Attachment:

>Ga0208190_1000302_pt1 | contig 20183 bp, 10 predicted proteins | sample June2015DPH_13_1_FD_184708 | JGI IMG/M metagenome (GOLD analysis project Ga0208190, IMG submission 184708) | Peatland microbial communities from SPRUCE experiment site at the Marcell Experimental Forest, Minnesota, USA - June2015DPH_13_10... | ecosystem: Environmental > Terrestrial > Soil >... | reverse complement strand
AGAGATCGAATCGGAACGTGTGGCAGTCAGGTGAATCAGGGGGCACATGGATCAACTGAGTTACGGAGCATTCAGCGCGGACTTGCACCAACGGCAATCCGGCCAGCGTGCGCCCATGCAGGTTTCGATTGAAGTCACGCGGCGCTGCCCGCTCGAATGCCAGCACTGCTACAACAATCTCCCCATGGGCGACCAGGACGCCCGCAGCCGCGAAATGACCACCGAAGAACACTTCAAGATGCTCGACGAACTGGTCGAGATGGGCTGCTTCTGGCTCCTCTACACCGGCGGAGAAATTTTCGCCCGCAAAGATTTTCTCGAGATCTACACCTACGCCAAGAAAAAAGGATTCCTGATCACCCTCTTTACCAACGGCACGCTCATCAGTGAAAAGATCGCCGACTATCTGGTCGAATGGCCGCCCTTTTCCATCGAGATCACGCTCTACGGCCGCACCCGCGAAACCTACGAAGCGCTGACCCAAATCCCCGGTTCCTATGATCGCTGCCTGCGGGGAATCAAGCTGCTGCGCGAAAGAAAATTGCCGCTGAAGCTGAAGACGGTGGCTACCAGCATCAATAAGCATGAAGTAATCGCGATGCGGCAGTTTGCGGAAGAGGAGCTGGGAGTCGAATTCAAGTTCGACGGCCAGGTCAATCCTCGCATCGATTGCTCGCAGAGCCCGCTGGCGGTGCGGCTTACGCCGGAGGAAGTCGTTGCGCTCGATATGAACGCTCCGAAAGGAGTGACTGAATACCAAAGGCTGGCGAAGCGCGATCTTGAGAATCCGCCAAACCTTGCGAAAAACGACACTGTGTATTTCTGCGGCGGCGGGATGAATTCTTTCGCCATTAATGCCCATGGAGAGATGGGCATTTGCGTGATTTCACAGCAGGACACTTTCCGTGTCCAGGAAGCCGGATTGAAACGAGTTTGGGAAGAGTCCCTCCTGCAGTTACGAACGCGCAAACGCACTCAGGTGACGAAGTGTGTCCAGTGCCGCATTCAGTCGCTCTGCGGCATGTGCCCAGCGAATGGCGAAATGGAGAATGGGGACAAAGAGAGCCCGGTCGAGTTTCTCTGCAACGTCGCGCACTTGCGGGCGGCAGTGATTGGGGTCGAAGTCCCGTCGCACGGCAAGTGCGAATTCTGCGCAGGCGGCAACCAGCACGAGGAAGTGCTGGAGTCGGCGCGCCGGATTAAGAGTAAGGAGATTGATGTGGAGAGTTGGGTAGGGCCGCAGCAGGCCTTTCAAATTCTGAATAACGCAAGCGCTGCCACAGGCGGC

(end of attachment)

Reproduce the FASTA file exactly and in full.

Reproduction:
>Ga0208190_1000302_pt1 | contig 20183 bp, 10 predicted proteins | sample June2015DPH_13_1_FD_184708 | JGI IMG/M metagenome (GOLD analysis project Ga0208190, IMG submission 184708) | Peatland microbial communities from SPRUCE experiment site at the Marcell Experimental Forest, Minnesota, USA - June2015DPH_13_10... | ecosystem: Environmental > Terrestrial > Soil >... | reverse complement strand
AGAGATCGAATCGGAACGTGTGGCAGTCAGGTGAATCAGGGGGCACATGGATCAACTGAGTTACGGAGCATTCAGCGCGGACTTGCACCAACGGCAATCCGGCCAGCGTGCGCCCATGCAGGTTTCGATTGAAGTCACGCGGCGCTGCCCGCTCGAATGCCAGCACTGCTACAACAATCTCCCCATGGGCGACCAGGACGCCCGCAGCCGCGAAATGACCACCGAAGAACACTTCAAGATGCTCGACGAACTGGTCGAGATGGGCTGCTTCTGGCTCCTCTACACCGGCGGAGAAATTTTCGCCCGCAAAGATTTTCTCGAGATCTACACCTACGCCAAGAAAAAAGGATTCCTGATCACCCTCTTTACCAACGGCACGCTCATCAGTGAAAAGATCGCCGACTATCTGGTCGAATGGCCGCCCTTTTCCATCGAGATCACGCTCTACGGCCGCACCCGCGAAACCTACGAAGCGCTGACCCAAATCCCCGGTTCCTATGATCGCTGCCTGCGGGGAATCAAGCTGCTGCGCGAAAGAAAATTGCCGCTGAAGCTGAAGACGGTGGCTACCAGCATCAATAAGCATGAAGTAATCGCGATGCGGCAGTTTGCGGAAGAGGAGCTGGGAGTCGAATTCAAGTTCGACGGCCAGGTCAATCCTCGCATCGATTGCTCGCAGAGCCCGCTGGCGGTGCGGCTTACGCCGGAGGAAGTCGTTGCGCTCGATATGAACGCTCCGAAAGGAGTGACTGAATACCAAAGGCTGGCGAAGCGCGATCTTGAGAATCCGCCAAACCTTGCGAAAAACGACACTGTGTATTTCTGCGGCGGCGGGATGAATTCTTTCGCCATTAATGCCCATGGAGAGATGGGCATTTGCGTGATTTCACAGCAGGACACTTTCCGTGTCCAGGAAGCCGGATTGAAACGAGTTTGGGAAGAGTCCCTCCTGCAGTTACGAACGCGCAAACGCACTCAGGTGACGAAGTGTGTCCAGTGCCGCATTCAGTCGCTCTGCGGCATGTGCCCAGCGAATGGCGAAATGGAGAATGGGGACAAAGAGAGCCCGGTCGAGTTTCTCTGCAACGTCGCGCACTTGCGGGCGGCAGTGATTGGGGTCGAAGTCCCGTCGCACGGCAAGTGCGAATTCTGCGCAGGCGGCAACCAGCACGAGGAAGTGCTGGAGTCGGCGCGCCGGATTAAGAGTAAGGAGATTGATGTGGAGAGTTGGGTAGGGCCGCAGCAGGCCTTTCAAATTCTGAATAACGCAAGCGCTGCCACAGGCGGC